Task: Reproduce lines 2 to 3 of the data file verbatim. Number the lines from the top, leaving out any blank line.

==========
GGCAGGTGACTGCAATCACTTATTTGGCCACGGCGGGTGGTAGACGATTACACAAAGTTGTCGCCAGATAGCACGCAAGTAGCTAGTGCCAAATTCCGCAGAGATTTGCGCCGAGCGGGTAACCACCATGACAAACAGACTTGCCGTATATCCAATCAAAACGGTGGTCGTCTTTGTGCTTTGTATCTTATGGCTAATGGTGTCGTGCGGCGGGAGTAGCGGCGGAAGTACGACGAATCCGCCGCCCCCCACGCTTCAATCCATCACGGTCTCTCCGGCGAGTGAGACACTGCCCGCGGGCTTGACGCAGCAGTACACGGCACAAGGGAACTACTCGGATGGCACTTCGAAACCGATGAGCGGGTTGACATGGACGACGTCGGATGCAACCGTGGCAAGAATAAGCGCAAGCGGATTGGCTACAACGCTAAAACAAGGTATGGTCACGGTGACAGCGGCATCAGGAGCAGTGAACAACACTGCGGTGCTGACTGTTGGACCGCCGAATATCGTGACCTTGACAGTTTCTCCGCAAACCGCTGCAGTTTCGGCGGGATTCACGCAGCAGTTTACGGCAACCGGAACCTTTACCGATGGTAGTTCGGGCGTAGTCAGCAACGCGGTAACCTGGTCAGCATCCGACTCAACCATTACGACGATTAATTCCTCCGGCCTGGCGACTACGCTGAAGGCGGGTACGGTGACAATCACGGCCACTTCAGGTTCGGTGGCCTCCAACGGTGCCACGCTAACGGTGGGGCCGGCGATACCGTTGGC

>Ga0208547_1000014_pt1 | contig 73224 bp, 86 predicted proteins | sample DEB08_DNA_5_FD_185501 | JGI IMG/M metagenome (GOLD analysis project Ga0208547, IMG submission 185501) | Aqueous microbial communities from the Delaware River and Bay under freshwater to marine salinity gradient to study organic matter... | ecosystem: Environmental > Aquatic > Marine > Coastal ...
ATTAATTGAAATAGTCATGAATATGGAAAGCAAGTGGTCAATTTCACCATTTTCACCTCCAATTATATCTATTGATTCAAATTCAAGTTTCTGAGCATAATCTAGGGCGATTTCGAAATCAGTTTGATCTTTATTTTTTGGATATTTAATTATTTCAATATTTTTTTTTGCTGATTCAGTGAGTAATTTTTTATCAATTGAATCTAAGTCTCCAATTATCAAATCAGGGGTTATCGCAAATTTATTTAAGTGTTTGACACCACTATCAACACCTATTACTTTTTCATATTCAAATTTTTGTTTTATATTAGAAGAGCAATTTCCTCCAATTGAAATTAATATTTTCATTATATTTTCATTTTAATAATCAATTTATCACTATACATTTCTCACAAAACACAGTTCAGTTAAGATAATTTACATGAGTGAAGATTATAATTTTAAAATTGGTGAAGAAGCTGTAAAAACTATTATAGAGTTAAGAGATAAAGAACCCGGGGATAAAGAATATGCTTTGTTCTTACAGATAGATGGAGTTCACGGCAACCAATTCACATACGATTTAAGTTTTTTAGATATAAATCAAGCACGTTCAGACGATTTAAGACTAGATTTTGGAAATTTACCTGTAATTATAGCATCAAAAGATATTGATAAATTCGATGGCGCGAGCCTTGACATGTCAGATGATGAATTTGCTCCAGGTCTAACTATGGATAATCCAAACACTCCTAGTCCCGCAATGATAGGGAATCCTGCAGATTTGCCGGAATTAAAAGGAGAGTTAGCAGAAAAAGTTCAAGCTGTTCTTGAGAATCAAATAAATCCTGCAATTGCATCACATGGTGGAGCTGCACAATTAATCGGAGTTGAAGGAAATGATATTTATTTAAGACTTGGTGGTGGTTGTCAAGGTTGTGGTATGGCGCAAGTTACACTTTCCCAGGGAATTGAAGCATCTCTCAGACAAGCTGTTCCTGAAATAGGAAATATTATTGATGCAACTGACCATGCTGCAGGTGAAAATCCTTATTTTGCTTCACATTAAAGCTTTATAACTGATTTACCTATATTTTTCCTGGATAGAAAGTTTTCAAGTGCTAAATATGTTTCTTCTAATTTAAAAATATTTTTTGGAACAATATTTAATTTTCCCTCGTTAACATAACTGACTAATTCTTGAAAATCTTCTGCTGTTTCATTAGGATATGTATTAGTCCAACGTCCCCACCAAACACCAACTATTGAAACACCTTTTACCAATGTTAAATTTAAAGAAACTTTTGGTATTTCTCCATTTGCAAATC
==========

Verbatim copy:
>Ga0208547_1000014_pt1 | contig 73224 bp, 86 predicted proteins | sample DEB08_DNA_5_FD_185501 | JGI IMG/M metagenome (GOLD analysis project Ga0208547, IMG submission 185501) | Aqueous microbial communities from the Delaware River and Bay under freshwater to marine salinity gradient to study organic matter... | ecosystem: Environmental > Aquatic > Marine > Coastal ...
ATTAATTGAAATAGTCATGAATATGGAAAGCAAGTGGTCAATTTCACCATTTTCACCTCCAATTATATCTATTGATTCAAATTCAAGTTTCTGAGCATAATCTAGGGCGATTTCGAAATCAGTTTGATCTTTATTTTTTGGATATTTAATTATTTCAATATTTTTTTTTGCTGATTCAGTGAGTAATTTTTTATCAATTGAATCTAAGTCTCCAATTATCAAATCAGGGGTTATCGCAAATTTATTTAAGTGTTTGACACCACTATCAACACCTATTACTTTTTCATATTCAAATTTTTGTTTTATATTAGAAGAGCAATTTCCTCCAATTGAAATTAATATTTTCATTATATTTTCATTTTAATAATCAATTTATCACTATACATTTCTCACAAAACACAGTTCAGTTAAGATAATTTACATGAGTGAAGATTATAATTTTAAAATTGGTGAAGAAGCTGTAAAAACTATTATAGAGTTAAGAGATAAAGAACCCGGGGATAAAGAATATGCTTTGTTCTTACAGATAGATGGAGTTCACGGCAACCAATTCACATACGATTTAAGTTTTTTAGATATAAATCAAGCACGTTCAGACGATTTAAGACTAGATTTTGGAAATTTACCTGTAATTATAGCATCAAAAGATATTGATAAATTCGATGGCGCGAGCCTTGACATGTCAGATGATGAATTTGCTCCAGGTCTAACTATGGATAATCCAAACACTCCTAGTCCCGCAATGATAGGGAATCCTGCAGATTTGCCGGAATTAAAAGGAGAGTTAGCAGAAAAAGTTCAAGCTGTTCTTGAGAATCAAATAAATCCTGCAATTGCATCACATGGTGGAGCTGCACAATTAATCGGAGTTGAAGGAAATGATATTTATTTAAGACTTGGTGGTGGTTGTCAAGGTTGTGGTATGGCGCAAGTTACACTTTCCCAGGGAATTGAAGCATCTCTCAGACAAGCTGTTCCTGAAATAGGAAATATTATTGATGCAACTGACCATGCTGCAGGTGAAAATCCTTATTTTGCTTCACATTAAAGCTTTATAACTGATTTACCTATATTTTTCCTGGATAGAAAGTTTTCAAGTGCTAAATATGTTTCTTCTAATTTAAAAATATTTTTTGGAACAATATTTAATTTTCCCTCGTTAACATAACTGACTAATTCTTGAAAATCTTCTGCTGTTTCATTAGGATATGTATTAGTCCAACGTCCCCACCAAACACCAACTATTGAAACACCTTTTACCAATGTTAAATTTAAAGAAACTTTTGGTATTTCTCCATTTGCAAATC